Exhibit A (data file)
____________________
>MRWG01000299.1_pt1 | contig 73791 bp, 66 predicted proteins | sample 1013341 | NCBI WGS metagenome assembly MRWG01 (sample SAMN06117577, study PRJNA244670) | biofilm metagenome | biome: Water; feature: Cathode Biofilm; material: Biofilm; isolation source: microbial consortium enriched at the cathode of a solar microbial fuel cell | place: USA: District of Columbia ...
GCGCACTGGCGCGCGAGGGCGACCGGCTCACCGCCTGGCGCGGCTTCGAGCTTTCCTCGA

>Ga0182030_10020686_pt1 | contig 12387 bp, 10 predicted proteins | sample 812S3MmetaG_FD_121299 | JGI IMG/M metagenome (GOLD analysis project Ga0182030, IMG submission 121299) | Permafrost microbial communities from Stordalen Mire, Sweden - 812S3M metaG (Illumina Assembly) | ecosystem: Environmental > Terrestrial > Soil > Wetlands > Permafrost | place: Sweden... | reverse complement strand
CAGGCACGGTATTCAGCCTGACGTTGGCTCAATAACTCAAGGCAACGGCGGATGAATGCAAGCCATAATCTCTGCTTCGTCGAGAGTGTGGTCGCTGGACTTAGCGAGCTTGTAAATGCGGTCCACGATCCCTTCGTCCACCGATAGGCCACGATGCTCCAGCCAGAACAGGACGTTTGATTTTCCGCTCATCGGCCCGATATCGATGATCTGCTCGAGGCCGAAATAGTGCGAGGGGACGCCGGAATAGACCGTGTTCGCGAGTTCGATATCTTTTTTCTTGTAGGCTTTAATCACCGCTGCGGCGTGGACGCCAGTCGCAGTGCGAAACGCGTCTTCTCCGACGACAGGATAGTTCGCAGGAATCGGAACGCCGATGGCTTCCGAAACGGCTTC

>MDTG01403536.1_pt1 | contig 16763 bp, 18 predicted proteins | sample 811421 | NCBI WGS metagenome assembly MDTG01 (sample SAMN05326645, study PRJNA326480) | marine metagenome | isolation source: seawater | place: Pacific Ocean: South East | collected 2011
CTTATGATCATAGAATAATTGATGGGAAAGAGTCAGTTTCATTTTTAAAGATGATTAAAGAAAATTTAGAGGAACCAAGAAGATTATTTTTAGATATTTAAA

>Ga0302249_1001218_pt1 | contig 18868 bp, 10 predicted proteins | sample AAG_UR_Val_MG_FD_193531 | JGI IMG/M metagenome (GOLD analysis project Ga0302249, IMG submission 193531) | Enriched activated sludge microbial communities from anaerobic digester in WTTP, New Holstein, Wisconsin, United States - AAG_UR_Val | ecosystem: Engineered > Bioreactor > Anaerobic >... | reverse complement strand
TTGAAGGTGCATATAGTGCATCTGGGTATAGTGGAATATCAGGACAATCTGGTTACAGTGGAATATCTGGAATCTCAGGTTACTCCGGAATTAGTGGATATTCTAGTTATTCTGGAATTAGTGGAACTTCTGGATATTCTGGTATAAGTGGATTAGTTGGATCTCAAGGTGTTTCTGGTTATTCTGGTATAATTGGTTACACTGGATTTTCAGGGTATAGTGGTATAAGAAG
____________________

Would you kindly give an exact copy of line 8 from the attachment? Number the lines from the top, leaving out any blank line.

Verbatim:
TTGAAGGTGCATATAGTGCATCTGGGTATAGTGGAATATCAGGACAATCTGGTTACAGTGGAATATCTGGAATCTCAGGTTACTCCGGAATTAGTGGATATTCTAGTTATTCTGGAATTAGTGGAACTTCTGGATATTCTGGTATAAGTGGATTAGTTGGATCTCAAGGTGTTTCTGGTTATTCTGGTATAATTGGTTACACTGGATTTTCAGGGTATAGTGGTATAAGAAG